Polarising Filters

It was only a few years ago that most serious landscape photographers wouldn’t leave home without an arsenal of filters packed in their bags alongside the rolls of film. There were the cooling and warming filters to adjust colour temperature, coloured filters to alter the tones of black and white images, graduated neutral density filters to reduce the contrast of a scene, UV filters to cut through haze, neutral density filters to alter exposure, effects filters to add a special look to the image, and polarising filters to boost saturation and remove glare. 

Filters still have a place in digital photography, but the effects of many of them can be easily replicated in processing software. The old colour correction filters are pretty well obsolete now that colour temperature can be simply adjusted during processing with much greater control than the filters ever allowed. It’s still common to find graduated neutral density filters in the bag of a dedicated digital landscaper, but even these have fallen out of favour somewhat as HDR and other multiple image blending techniques have provided an alternative approach to taming contrast.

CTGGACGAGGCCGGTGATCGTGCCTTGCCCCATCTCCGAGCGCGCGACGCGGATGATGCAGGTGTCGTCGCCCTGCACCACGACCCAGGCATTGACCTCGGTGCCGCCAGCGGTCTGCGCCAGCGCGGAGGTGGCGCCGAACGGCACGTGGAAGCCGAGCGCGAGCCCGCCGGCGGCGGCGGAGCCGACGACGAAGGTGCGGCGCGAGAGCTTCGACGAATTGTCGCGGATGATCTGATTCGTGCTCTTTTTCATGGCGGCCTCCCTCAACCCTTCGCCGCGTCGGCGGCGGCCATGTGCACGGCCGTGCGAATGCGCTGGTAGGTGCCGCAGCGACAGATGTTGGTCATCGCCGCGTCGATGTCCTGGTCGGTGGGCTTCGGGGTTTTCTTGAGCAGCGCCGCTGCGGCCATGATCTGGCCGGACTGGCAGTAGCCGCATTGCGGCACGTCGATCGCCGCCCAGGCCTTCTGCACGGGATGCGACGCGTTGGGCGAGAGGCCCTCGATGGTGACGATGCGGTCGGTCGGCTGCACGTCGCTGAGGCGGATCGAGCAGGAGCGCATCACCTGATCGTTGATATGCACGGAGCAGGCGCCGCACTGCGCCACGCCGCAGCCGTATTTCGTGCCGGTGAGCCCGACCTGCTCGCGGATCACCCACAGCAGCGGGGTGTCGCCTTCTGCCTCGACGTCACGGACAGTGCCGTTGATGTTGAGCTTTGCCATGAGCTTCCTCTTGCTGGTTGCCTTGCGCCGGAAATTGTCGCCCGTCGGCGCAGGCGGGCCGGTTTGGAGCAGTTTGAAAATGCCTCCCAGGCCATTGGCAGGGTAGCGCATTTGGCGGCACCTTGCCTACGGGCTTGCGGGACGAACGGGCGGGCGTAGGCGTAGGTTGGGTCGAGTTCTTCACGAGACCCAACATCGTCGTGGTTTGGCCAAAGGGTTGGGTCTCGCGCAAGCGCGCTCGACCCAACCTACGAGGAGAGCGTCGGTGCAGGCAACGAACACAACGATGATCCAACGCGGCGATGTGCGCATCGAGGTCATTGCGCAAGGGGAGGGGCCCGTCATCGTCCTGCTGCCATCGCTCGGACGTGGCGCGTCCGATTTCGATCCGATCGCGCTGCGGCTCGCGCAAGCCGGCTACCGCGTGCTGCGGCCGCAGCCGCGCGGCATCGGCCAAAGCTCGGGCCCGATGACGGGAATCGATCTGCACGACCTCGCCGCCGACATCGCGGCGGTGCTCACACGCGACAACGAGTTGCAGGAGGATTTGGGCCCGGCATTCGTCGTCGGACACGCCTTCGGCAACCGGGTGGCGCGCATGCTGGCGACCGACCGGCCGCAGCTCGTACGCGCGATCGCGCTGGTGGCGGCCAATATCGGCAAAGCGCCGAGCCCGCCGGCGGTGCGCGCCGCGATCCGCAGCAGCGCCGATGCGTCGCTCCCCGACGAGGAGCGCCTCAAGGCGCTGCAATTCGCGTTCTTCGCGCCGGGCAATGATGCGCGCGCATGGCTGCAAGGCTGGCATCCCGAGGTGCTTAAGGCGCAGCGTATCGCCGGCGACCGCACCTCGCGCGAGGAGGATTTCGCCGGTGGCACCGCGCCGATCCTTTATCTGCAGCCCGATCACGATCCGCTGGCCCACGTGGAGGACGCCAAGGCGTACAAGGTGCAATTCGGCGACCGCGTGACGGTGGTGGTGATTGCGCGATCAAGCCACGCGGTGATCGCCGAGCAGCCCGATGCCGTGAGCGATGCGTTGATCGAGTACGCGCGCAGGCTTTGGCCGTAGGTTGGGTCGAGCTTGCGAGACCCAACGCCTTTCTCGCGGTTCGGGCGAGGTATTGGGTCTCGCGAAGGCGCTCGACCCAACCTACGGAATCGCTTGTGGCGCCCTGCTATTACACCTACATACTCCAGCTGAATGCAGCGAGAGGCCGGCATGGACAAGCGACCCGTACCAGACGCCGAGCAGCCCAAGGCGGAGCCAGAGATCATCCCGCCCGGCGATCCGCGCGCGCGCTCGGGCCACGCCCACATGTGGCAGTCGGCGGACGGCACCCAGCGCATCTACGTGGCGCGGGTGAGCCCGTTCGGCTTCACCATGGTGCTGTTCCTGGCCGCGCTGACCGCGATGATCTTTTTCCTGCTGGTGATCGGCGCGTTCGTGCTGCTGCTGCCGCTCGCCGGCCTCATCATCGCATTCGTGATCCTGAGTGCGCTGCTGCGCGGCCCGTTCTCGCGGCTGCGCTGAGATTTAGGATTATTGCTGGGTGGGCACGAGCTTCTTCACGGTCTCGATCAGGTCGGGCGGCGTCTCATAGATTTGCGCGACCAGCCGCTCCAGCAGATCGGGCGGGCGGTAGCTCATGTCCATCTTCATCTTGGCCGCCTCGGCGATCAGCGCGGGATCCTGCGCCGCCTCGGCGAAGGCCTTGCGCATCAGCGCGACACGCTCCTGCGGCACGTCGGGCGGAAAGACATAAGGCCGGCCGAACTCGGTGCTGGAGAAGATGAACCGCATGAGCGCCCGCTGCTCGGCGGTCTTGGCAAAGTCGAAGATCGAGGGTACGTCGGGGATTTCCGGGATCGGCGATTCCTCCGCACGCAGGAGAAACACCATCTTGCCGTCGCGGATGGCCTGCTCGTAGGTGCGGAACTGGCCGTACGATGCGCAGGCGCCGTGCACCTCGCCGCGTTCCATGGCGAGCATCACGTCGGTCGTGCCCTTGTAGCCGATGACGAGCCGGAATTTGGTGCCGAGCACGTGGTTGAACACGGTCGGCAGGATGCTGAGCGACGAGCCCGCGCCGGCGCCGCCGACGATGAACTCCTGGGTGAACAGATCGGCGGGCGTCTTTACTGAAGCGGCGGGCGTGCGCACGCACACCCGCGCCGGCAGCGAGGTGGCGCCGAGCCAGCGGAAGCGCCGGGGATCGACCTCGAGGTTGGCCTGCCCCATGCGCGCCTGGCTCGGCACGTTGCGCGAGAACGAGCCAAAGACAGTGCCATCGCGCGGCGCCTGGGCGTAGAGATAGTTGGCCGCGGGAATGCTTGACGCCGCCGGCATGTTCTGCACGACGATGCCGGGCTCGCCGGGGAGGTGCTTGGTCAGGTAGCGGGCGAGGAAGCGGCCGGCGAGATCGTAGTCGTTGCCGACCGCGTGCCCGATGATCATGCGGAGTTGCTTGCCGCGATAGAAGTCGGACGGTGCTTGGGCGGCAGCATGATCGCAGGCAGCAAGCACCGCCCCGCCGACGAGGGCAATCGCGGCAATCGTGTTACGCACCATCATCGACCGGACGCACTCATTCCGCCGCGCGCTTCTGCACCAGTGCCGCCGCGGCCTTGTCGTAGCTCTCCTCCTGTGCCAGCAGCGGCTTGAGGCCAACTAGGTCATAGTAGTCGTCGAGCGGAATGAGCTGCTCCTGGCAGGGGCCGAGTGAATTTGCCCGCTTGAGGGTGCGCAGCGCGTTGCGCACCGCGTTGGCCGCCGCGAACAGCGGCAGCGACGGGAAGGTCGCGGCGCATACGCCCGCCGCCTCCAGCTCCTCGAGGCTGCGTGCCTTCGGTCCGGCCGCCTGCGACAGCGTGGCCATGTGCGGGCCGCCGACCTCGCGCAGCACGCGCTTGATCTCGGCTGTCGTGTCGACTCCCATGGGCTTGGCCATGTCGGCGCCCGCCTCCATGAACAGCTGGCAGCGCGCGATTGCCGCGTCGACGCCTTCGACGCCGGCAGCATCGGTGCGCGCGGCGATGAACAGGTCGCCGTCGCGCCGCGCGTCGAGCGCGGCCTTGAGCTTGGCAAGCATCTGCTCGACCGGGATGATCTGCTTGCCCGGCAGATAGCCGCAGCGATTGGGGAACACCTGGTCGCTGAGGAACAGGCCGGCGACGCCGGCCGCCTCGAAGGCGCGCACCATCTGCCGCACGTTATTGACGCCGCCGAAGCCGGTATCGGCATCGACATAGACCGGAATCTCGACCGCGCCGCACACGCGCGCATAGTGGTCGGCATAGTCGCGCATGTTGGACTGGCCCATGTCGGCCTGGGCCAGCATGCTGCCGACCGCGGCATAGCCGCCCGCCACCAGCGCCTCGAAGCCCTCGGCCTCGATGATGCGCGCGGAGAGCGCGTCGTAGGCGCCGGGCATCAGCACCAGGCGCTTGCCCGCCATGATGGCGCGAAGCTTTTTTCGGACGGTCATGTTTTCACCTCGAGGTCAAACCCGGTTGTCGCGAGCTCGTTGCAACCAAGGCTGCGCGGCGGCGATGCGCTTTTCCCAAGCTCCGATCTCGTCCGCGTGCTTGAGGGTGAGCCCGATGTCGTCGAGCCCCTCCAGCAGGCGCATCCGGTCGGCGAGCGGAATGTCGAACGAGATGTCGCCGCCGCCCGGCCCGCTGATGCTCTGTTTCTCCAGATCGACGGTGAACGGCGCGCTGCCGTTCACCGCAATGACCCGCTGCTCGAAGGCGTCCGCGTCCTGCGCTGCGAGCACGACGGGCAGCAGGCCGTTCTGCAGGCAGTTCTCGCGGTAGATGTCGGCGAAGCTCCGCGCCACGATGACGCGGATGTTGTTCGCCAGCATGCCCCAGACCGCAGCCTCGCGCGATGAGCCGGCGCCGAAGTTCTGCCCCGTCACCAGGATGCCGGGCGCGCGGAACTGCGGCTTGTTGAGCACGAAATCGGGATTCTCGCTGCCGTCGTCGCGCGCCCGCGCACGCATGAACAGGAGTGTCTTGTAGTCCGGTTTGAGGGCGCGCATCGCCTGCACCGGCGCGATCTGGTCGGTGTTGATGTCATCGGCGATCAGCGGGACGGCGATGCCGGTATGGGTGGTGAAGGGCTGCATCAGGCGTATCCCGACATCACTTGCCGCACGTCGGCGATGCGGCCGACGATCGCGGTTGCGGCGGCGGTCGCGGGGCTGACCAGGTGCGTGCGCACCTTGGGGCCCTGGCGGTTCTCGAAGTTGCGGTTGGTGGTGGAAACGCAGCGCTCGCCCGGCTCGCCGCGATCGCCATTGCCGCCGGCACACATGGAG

One filter that is as relevant today as it ever was is the polariser. There are software techniques that can approximate some of the effects of a polariser, but these often fall well short of the real thing. But there are also things that a polariser can do that software simply can’t – like cutting out glary reflections from water and wet surfaces. If there is one filter that deserves a place in every landscape photographer’s bag, it is the polariser.

About polarising filters